Update: Apple Settles Tax Dispute with ItalyBy
The aggressive tax practices of Apple, Inc. have been widely criticized worldwide. Like several other multinational corporations, Apple declares large profits in Ireland even though its Irish holding company subsidiary, Apple Operations International (AOI) has no employees or physical presence in Ireland and is entirely managed and operated from the United States.
On December 31, 2015, the Irish Times reported on an agreement Apple has made with Italy to settle an Italian tax claim. The article, “Apple’s €318m tax deal may affect other multinationals in EU,” [http://www.irishtimes.com/business/technology/apple-s-318m-tax-deal-may-affect-other-multinationals-in-eu-1.2480665] reports that Apple’s settlement with Italy resulted from investigators not charging Apple “with fiscal fraud but rather with an incomplete [tax] declaration.” Google is reportedly due to pay a similar amount to Italian authorities for its payment of lower taxes in Ireland rather than to Italy. The European Union in Brussels has been active trying to harmonize European tax laws by exposing excessive funneling of profits to tax havens like Ireland.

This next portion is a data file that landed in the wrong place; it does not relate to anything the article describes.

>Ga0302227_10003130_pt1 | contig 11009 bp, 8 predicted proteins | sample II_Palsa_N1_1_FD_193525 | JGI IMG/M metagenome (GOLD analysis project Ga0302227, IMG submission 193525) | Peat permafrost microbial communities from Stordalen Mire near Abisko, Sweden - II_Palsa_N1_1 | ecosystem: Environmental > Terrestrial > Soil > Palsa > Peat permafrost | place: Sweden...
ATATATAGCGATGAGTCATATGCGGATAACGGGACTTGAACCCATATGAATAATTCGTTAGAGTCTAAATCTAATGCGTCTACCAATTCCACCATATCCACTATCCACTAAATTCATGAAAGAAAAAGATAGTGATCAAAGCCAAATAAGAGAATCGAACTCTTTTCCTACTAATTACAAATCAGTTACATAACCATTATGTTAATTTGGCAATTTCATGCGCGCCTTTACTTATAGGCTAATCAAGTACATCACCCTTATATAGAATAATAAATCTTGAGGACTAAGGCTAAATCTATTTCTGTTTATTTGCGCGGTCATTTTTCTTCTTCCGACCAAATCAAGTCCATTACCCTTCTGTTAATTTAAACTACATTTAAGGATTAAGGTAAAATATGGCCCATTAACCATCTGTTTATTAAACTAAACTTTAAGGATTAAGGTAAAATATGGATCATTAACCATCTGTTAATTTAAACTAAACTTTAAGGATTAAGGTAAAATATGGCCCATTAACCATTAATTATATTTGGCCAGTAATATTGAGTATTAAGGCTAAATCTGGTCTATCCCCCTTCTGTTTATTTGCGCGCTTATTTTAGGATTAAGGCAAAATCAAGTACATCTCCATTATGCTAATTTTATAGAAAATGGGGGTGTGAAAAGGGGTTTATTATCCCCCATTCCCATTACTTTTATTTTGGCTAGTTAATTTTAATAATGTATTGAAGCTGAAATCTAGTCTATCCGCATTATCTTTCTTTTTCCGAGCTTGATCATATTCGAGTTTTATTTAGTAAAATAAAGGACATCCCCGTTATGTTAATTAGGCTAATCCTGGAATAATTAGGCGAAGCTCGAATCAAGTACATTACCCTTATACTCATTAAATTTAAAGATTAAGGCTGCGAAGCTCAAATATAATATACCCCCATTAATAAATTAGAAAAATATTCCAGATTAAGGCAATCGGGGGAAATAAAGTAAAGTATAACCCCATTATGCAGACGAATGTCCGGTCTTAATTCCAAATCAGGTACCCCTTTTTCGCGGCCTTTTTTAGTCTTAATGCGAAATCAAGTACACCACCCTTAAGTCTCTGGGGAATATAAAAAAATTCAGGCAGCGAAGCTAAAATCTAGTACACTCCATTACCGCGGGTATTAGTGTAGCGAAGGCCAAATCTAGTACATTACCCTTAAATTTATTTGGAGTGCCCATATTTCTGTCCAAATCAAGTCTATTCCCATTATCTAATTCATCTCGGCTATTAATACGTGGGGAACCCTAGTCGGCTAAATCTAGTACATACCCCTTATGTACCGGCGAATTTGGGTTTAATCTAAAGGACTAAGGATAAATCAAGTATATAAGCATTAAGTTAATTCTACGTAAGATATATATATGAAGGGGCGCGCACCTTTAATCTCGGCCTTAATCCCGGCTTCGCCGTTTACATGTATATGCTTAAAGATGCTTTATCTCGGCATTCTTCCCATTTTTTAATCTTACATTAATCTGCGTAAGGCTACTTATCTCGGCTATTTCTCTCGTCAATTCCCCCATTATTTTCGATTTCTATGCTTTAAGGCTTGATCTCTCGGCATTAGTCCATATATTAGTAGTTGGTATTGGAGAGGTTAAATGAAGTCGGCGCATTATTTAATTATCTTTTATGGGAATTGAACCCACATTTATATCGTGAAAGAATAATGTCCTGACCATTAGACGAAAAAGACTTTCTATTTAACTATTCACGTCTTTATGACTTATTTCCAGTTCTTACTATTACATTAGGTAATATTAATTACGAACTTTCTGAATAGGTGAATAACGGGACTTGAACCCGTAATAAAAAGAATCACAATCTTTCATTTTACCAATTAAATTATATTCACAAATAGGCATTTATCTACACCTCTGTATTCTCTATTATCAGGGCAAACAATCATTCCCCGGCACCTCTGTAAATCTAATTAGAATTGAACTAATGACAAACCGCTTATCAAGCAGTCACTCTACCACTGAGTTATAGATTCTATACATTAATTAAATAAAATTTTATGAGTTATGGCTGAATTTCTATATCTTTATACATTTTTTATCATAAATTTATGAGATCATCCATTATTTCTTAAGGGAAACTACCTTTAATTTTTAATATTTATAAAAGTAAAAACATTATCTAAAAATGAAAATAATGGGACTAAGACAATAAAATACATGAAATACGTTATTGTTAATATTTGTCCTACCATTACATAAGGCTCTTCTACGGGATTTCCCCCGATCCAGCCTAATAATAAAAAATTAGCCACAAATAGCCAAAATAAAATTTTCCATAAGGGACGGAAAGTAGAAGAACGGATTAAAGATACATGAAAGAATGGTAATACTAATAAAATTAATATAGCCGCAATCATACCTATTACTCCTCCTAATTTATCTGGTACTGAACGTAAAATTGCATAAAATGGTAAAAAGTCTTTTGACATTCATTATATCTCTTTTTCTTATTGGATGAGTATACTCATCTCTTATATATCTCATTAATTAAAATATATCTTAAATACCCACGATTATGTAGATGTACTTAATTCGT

Apple has also been criticized in the United States by the Senate Permanent Investigative Subcommittee for taking advantage of “loopholes over a four-year period from 2009 to 2012, to defer paying U.S. taxes on more than $10 billion of offshore income per year. As a result, Apple has continued to build up its offshore cash holdings which now exceed $102 billion.”
Congress should act promptly to harmonize international tax rules that would result in benefits to U.S. taxpayers.
For more on this story, see the July 2013 column, “Maximizing Returns or Unethical Tax Avoidance?” at http://www.imanet.org/PDFs/Public/SF/2013_07/07_2013_ethics.pdf